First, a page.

Hamilton Outing Club explores Ecuador

By Lindsey Luker '15

On Dec. 26, instead of sleeping off Christmas dinners and counting gift cards from extended family, five members of the Hamilton Outing Club departed for Quito, where they completed a three-week hiking expedition throughout northwestern Ecuador.  Alex Doig ’16, Annie Emanuels ’16, Hanna Kingston ’15, Clair Stover ’14  and I landed in Quito, along with Director of Outdoor Leadership Andrew Jillings, bearing mounds of hiking equipment and sleepy but anxious eyes.

After spending a night in the small, friendly city of Otavalo, which stands at roughly 2600 meters, we set off on a five-day trek to and around the village of Piñan, a small community of mud huts that lies along a river in the middle of the Andes.  The terrain was more or less flat and carpeted by yellow-green thatch with a few herds of unbothered cows munching along the trail.

We arrived at Piñan in the late afternoon.  As is typical there, the altitude and the wind made for a frigid night.  We donned thermals and wool socks to serve a feast of beef, soup, potatoes, cheese and popcorn to the 23 families of the village, some 250 people.  The villagers gratefully accepted the meal with shy smiles and calloused hands.

“We all really enjoyed sharing a meal with the local community,” said Stover.  “Piñan was the only place where we got to actively participate with Ecuadorian people in an authentic setting.”

In the three days that followed, we visited Lake Donoso, summited the nearby Yanaurco at 4535 meters and were lucky enough to see an unthinkably large condor (spotted by Jillings), all under the direction of a loquacious local mountain guide.  The infinite landscape and simple, work-oriented lifestyle of Piñan were a powerful introduction to Ecuador.  The trek also served as a period of acclimatization for the members of the Outing Club, most of whom are accustomed to a balanced life at sea level.

We returned to Otavalo on New Year’s Eve, where we happily celebrated with some much-needed laundry and playing several competitive rounds of Hearts.  When night fell, we meandered the streets, and  wide-eyed, watched as  hundreds of cheerful locals sang and danced in the heart of the city.  Homemade, life-size dummies, an Ecuadorian tradition to represent the passing of the year, sat in almost every doorway.  At midnight, the families ceremoniously burned the dummies in the street and sent off an endless array of fireworks to bid farewell to 2013 and welcome the new year.

We kicked off 2014 by perusing the local and tourist markets in Otavalo, the largest open-air market in South America.  Throughout the next few days, we completed day hikes in the area, each day climbing to a higher elevation.  “We took the elevation gradually, and were lucky to acclimatize as well as we did,” Stover said.  “It was crazy to see how our bodies reacted to the changes in altitude.  We had to stop frequently to catch our breath because our lungs couldn’t keep up with our legs.”

On  Jan. 4, we drove to Cayambe—a long, glaciated volcano that reaches an altitude of 5800 meters.  At midnight, we  put on our gear: rain pants, plastic boots, crampons, harnesses, helmets, headlamps and ice axes, all atop the warmest clothes we had.

There was rain from the onset.  After about an hour of climbing up slippery volcanic ash, we reached the ice, where the rain had become snow and the conditions were less than ideal.  At that point, we tied ourselves together—two Hamilton kids to one professional guide—and began the long  hike.  Though we moved at an impossibly slow pace, we breathed hard and deep with each rhythmic step.  The guides navigated around crevasses and unsafe bridges in search of a gradual, unobstructed path.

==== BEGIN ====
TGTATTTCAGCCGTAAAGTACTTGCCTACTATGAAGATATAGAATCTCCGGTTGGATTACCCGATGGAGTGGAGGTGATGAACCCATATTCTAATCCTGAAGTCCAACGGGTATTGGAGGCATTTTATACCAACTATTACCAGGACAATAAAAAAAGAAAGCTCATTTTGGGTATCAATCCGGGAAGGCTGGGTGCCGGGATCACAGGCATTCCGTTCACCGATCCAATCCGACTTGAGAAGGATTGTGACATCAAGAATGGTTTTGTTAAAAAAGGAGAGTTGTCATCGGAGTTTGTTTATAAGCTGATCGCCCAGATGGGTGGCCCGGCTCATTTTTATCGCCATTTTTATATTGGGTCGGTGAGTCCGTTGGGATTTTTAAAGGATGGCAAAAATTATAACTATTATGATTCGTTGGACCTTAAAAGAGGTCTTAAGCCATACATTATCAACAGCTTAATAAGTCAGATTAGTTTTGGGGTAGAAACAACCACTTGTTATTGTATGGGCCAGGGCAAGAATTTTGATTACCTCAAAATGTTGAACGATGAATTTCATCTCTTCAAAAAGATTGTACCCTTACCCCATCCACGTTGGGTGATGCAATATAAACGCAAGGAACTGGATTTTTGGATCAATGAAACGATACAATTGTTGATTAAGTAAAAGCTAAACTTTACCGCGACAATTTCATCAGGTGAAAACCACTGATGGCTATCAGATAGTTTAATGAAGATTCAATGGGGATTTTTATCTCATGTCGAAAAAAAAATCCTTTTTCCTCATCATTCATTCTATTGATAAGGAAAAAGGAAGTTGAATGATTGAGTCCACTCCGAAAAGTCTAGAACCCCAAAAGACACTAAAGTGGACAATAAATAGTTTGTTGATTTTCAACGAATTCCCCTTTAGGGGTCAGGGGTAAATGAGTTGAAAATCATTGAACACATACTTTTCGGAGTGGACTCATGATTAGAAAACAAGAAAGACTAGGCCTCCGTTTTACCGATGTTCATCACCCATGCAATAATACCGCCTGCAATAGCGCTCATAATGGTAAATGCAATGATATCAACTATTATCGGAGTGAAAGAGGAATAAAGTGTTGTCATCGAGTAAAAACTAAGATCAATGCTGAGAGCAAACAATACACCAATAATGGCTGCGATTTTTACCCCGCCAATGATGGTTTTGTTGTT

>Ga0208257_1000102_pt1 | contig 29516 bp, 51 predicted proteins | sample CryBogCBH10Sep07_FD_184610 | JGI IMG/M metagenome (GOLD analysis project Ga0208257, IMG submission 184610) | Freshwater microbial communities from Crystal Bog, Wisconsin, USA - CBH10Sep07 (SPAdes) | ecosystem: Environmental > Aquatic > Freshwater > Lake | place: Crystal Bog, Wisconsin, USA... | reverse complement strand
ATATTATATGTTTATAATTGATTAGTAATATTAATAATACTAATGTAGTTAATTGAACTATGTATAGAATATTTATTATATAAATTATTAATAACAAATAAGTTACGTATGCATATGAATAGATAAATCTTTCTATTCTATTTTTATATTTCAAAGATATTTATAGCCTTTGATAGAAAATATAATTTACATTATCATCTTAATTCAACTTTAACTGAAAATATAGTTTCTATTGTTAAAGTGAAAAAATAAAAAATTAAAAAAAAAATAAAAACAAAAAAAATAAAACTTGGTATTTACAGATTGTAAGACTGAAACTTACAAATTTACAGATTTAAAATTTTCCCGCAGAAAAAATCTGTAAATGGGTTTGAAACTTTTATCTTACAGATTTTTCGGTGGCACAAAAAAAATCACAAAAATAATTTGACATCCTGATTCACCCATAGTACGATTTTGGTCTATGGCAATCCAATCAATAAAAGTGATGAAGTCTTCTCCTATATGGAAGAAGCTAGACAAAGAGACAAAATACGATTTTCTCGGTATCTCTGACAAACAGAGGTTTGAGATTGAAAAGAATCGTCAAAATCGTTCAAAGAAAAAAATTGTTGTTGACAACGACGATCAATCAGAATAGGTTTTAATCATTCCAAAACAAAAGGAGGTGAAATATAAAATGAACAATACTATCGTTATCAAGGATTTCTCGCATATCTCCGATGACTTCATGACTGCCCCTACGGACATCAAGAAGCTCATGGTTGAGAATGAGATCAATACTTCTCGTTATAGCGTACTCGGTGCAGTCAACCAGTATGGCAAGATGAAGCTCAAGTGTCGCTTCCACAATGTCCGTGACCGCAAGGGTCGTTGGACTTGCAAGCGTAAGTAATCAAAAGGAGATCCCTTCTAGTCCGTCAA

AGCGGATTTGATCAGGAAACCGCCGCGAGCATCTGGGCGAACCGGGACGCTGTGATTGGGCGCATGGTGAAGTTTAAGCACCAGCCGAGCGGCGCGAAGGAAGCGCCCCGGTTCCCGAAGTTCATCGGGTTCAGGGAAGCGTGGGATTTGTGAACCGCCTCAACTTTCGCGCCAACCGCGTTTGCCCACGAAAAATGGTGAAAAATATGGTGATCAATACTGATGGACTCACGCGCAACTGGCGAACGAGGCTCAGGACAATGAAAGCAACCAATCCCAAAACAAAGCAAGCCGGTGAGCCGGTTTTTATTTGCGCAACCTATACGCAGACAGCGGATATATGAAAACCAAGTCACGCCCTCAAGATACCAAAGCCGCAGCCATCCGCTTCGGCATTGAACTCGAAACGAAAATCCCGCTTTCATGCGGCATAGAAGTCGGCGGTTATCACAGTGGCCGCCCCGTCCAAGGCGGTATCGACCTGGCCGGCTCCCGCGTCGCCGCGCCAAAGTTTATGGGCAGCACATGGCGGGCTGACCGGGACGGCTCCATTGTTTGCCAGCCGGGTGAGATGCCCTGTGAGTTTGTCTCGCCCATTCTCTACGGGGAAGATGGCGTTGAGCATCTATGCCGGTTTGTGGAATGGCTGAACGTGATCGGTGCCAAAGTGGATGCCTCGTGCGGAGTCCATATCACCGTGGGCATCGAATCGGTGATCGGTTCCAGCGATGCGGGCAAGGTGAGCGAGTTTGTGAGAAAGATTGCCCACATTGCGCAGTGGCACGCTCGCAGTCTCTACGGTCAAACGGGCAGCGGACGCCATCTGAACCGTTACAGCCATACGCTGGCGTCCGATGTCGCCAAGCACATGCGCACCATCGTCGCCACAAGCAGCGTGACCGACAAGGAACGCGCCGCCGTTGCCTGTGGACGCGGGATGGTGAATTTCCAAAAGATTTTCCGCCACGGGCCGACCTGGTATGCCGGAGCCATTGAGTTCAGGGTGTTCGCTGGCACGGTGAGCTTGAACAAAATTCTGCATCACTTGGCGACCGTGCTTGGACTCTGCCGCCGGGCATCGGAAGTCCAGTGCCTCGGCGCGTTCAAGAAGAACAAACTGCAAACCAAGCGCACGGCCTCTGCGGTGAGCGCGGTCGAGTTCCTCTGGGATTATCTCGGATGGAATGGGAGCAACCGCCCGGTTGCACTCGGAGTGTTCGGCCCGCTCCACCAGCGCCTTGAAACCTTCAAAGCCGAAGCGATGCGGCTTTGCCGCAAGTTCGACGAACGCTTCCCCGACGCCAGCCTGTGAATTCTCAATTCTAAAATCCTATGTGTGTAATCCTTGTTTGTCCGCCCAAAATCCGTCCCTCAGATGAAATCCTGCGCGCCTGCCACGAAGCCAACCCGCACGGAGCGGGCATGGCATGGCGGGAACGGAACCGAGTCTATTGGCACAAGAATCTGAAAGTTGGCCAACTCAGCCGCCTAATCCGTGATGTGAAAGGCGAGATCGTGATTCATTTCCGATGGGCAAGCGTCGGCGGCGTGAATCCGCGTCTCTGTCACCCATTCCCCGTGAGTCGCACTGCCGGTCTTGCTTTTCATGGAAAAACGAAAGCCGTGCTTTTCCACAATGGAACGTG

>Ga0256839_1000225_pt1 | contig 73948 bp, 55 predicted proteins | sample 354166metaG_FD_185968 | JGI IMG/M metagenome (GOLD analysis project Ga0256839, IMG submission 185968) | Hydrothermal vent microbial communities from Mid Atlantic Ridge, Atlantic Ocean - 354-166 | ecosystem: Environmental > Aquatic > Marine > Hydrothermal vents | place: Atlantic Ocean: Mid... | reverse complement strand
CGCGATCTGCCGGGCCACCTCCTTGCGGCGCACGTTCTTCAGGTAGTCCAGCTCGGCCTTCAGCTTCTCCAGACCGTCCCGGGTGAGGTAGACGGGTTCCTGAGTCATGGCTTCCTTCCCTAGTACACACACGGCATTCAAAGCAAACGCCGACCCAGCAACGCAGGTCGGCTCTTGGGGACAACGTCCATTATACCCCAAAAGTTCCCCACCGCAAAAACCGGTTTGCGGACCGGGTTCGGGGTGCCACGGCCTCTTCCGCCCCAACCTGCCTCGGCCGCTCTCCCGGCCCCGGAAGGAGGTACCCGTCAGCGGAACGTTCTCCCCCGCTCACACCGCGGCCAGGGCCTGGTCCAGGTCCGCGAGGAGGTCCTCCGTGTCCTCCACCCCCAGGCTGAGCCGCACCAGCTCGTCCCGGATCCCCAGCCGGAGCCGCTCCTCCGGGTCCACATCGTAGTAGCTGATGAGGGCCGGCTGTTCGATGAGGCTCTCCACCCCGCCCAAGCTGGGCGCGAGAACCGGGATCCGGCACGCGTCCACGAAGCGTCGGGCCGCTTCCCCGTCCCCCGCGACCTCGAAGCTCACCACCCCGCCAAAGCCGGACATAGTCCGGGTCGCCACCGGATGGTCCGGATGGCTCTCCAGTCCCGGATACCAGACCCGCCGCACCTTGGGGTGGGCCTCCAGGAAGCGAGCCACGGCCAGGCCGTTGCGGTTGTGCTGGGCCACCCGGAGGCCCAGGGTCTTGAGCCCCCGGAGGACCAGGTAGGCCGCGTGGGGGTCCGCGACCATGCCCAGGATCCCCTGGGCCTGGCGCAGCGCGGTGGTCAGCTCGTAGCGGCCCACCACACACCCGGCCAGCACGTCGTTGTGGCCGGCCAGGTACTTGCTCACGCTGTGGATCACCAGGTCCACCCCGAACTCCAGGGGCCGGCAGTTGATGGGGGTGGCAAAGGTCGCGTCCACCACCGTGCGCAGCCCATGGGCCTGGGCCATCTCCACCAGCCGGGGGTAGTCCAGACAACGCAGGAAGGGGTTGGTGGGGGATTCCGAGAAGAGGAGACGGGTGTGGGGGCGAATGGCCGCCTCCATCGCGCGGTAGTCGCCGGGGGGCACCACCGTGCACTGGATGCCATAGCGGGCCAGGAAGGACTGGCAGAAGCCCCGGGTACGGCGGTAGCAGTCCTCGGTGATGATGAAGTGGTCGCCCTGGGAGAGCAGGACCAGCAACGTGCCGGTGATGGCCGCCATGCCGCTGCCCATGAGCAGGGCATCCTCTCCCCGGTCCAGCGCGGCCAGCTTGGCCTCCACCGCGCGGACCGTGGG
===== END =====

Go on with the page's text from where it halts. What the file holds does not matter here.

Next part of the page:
“We had a few missteps, especially in the beginning when we were still getting comfortable moving with our rope teams,” said Emanuels, who fell into a crevasse at one point, but recovered swiftly.

Around 4 a.m., the guides deemed the snowy conditions too dangerous to proceed.  We turned back at 5100 meters and made our descent in the dark, snowy morning.  Though we did not summit, we felt strong on the ice, and many got a taste of the dizziness, headaches and loopiness that come with rapid changes in altitude.

“Climbing Cayambe was unlike anything I’d ever done before.  It was amazing being out on the ice with only the light of a headlamp to see,” said Stover.  “The climb was really challenging, and although it was unfortunate that we didn’t make it to the summit, it was still a great experience.”

The next three days were rainy.  We enjoyed a full day of rest, and summited Pasochoa (4200m) before driving to Cotopaxi, another glaciated volcano that boasts a staggering 5900 meters.  However, after days of rain and warmer temperatures, the snow on Cotopaxi had softened and was not suitable for mountaineering.

We wrapped up our trip with three days in the rainforest, where we stayed on the outskirts of a small village.  We did it all in the rainforest – ate ants, climbed trees and slept with cockroaches.

We all boarded our respective planes home with a strenghtened new perspective.  Doig, an Outing Club officer, was particularly struck by the whirlwind trip. “It was such a unique opportunity,” he recounted. One week we were climbing glaciated volcanoes at 18,000 feet and the next we were eating ants in the Amazon. This was my first experience with high-altitude mountaineering and now I can’t stop daydreaming about trips to the Himalayas or Kilimanjaro. I’d recommend anyone with a thirst for high adventure to apply for this trip when HOC offers it again in two years.”

We all returned to campus to begin the spring semester, happy with the plentiful oxygen and grateful for our time spent straddling the equator and moving, always, up.


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